Google reveals sites that fail ad test including Forbes, LA Times, Lifehacker, Chicago Tribune Google reveals sites that fail ad test including Forbes, LA Times, Lifehacker, Chicago Tribune

Google reveals sites that fail ad test including Forbes, LA Times, Lifehacker, Chicago Tribune

Critics say Google shouldn’t be the arbiter of how publishers monetize their sites. So far though, publishers seem to have little choice but to do what Google wants.


Publishers that have fretted about Google’s plans to unleash an ad-blocking version of Chromein 2018 can now see if their own sites’ ads will be blocked by the tech giant.

On June 1, Google rolled out its Ad Experience Report, a tool it’s using to evaluate and score websites based on their ad creative and design. It provides screenshots and videos of ads that have been identified as annoying to users, such as pop-ups and autoplaying video ads with sound, and “prestitial” ads with countdown timers.

So far, Google has identified about 700 sites as warranting corrective action out of around 100,000 sites it’s reviewed so far. Half of the roughly 700 got a “failing” status and the other half a “warning.” Pop-ups were the most common problem Google found, accounting for 96 percent of violations on desktop and 54 percent on mobile.

Most of these sites are out of the mainstream, such as entertainment sites and But a couple dozen are a who’s who of traditional media. Those listed as failing include Forbes; Tronc-owned Orlando Sentinel, Sun-Sentinel and Los Angeles Times; Bauer Xcel Media’s Life & Style and In Touch Weekly; The Wrap; Chicago Sun-Times; Tribune Broadcasting’s Fox 13 Now; and Sporting News.

A similar number of mainstream sites got warnings. They included Kiplinger, Gizmodo Media Group’s Lifehacker, The Jerusalem Post, The San Diego Union-Tribune, Cox Media Group’s WSB-TV in Atlanta, Tronc’s Baltimore Sun and Chicago Tribune, The Christian Science Monitor, the U.K. Independent, The Daily Caller, Reader’s Digest, All You, Smithsonian, New York Daily News, Salt Lake Tribune and CBS News.

Google underscored that it hasn’t hashed out all the enforcement details yet. One aspect of the plan that may raise alarms with publishers is that Google hasn’t ruled out filtering all of a failing site’s ads — not just the offending ads. Google also didn’t specify what exactly would lead a site to be labeled “failing.” It said “warning” would apply to publishers with “two or more violations” but that these sites wouldn’t be blocked.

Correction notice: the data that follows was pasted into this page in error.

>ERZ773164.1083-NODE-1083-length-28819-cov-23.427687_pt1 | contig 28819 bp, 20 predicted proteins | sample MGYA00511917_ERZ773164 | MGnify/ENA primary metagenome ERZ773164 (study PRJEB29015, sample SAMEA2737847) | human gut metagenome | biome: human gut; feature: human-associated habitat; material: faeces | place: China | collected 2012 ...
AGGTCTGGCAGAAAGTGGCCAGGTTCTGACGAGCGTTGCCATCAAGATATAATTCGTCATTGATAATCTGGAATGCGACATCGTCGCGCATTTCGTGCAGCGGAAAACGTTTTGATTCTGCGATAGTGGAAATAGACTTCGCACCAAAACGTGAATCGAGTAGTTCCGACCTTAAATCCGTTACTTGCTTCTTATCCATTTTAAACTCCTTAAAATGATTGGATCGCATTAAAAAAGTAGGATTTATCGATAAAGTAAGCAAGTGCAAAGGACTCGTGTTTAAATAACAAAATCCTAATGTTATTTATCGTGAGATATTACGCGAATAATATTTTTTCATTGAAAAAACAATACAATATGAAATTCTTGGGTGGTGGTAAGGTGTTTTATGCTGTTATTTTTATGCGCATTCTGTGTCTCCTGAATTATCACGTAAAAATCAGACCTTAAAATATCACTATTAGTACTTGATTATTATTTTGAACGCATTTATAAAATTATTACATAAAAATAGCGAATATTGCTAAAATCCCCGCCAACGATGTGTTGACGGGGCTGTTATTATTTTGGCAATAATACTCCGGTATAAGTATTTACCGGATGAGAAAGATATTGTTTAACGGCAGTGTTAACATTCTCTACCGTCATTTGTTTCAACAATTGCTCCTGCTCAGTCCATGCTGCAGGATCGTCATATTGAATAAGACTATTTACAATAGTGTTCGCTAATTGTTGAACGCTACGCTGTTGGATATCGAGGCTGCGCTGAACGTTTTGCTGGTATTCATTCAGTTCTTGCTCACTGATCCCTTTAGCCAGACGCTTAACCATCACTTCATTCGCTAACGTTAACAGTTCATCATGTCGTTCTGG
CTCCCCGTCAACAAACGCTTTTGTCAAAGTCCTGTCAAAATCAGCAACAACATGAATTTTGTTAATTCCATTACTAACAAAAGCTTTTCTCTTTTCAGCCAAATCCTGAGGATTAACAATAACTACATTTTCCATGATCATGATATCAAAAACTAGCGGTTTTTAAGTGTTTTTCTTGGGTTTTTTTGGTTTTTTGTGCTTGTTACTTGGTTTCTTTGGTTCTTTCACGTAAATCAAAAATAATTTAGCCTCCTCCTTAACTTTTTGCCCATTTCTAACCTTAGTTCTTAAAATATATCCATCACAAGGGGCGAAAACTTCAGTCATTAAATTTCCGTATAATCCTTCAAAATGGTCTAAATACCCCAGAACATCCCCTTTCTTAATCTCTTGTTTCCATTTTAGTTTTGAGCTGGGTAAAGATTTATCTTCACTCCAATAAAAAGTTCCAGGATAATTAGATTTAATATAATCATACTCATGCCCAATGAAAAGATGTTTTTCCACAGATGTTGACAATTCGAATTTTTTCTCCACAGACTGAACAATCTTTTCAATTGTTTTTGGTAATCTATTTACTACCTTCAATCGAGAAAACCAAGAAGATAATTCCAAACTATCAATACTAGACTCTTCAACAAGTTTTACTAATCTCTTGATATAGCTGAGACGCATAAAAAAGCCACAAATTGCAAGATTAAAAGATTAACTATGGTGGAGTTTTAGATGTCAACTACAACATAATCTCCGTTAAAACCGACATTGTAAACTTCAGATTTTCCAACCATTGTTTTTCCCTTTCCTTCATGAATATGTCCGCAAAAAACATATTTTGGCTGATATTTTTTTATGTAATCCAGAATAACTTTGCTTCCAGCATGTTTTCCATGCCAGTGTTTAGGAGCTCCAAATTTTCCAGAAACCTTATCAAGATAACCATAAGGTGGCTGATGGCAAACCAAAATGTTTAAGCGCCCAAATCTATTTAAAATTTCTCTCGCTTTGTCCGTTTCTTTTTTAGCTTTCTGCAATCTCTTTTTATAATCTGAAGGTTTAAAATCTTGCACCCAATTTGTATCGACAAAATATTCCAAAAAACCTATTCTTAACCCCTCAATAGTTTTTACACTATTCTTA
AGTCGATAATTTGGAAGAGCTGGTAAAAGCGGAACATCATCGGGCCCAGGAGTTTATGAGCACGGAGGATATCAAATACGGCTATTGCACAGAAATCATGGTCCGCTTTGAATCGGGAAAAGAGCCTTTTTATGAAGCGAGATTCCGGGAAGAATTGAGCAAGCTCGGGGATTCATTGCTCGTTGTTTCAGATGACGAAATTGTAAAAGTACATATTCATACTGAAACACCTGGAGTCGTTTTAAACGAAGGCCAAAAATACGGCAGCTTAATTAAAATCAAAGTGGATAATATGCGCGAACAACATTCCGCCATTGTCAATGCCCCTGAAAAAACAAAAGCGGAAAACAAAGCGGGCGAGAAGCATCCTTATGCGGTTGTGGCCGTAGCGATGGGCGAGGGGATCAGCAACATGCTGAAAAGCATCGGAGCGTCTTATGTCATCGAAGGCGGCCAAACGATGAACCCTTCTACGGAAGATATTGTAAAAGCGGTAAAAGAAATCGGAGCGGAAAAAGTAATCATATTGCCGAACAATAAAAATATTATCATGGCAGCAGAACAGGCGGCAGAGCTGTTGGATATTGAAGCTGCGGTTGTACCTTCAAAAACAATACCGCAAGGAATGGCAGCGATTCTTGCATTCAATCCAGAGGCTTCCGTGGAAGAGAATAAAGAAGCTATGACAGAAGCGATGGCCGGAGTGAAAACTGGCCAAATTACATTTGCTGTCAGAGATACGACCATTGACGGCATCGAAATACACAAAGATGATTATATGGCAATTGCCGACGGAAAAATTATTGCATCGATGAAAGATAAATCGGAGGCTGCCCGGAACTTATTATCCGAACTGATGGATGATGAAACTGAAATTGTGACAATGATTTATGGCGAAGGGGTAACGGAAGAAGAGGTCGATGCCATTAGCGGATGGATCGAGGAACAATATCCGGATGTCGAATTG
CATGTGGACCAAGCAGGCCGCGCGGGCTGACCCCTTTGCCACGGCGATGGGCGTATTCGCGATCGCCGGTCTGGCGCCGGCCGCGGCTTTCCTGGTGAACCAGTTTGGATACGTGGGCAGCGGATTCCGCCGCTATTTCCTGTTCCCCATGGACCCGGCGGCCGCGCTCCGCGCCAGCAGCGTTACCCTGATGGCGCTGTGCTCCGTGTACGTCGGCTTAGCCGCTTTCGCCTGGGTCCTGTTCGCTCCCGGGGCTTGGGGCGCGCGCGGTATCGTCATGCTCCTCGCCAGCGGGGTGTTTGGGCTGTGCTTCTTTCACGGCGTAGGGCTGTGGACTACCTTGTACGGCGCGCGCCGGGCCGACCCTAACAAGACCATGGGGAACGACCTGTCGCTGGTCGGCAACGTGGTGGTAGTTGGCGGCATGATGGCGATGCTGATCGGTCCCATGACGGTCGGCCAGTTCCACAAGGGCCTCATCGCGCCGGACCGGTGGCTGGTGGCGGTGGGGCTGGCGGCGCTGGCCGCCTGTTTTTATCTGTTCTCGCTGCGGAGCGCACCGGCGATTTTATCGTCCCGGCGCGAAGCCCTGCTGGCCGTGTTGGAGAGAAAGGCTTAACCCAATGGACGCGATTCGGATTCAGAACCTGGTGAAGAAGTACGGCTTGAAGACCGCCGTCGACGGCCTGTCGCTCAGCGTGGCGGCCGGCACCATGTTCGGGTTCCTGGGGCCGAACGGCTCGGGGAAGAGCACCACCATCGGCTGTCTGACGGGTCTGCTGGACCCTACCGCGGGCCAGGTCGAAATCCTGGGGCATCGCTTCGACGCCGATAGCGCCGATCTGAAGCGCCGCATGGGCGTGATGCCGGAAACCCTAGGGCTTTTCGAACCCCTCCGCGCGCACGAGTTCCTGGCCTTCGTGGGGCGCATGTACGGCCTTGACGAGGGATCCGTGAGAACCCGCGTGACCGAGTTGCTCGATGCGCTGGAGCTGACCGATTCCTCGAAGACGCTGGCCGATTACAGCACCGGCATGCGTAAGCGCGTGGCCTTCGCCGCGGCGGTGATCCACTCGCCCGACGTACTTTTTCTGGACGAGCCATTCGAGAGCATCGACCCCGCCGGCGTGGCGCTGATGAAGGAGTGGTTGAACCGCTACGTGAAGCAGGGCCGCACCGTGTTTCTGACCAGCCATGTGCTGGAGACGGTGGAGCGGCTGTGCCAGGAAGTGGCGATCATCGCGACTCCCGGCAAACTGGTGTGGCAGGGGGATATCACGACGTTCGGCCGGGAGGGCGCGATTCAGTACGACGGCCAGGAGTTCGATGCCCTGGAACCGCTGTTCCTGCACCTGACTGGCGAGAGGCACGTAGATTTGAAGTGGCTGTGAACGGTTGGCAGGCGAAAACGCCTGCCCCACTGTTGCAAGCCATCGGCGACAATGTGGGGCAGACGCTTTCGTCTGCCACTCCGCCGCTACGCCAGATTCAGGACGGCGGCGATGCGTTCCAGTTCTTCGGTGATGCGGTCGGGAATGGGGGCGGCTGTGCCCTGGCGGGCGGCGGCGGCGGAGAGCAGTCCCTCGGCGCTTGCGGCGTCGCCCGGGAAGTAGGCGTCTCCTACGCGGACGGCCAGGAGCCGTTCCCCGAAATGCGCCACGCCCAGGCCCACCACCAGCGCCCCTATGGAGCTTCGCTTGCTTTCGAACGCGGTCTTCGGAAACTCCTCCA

Once the new version of Chrome with the ad filter launches next year, Google said it would pull ads from failing publishers’ sites if they don’t fix the violations within 30 days. Google is using the Better Ads Standards set by the Coalition for Better Ads, an alliance of heavy-hitters in advertising and media such as Unilever, GroupM and The Washington Post that was formed to clean up digital advertising. Google is a founding member of the coalition.

The tool is meant to give publishers a way to fix their sites well before Google launches its Chrome ad blocker and to give advertisers and their representatives a way to avoid having their ads run on sites that have a poor user experience. Google also said publishers can use the tool to request a new review after they fix their sites and report if they think they were unfairly identified as having violations.

Along with Google’s ad blocker news, Apple recently said it would update its Safari browser to block video ads that autoplay and stop ad tracking. The platform giants’ moves are seen as a response to users and a way to ward off ad blocking, but publishers see them as a way to solidify control over the platforms’ own digital ad market share, which has grown at the expense of publishers.

Critics also say Google shouldn’t be the arbiter of how publishers monetize their sites (while protecting its own revenue by leaving alone its ads on YouTube and by paying the popular ad blocker AdBlock Plus to make sure its own ads aren’t blocked). No one would argue that users enjoy autoplay video, but the concern is that clamping down on it has a disproportionate impact on independent publishers. It’s worth noting that many of the flagged sites belong to single-title companies or are legacy publishers that are struggling to modernize. Tronc’s digital ad revenue has been dwindling. The Daily News is said to be losing millions a year.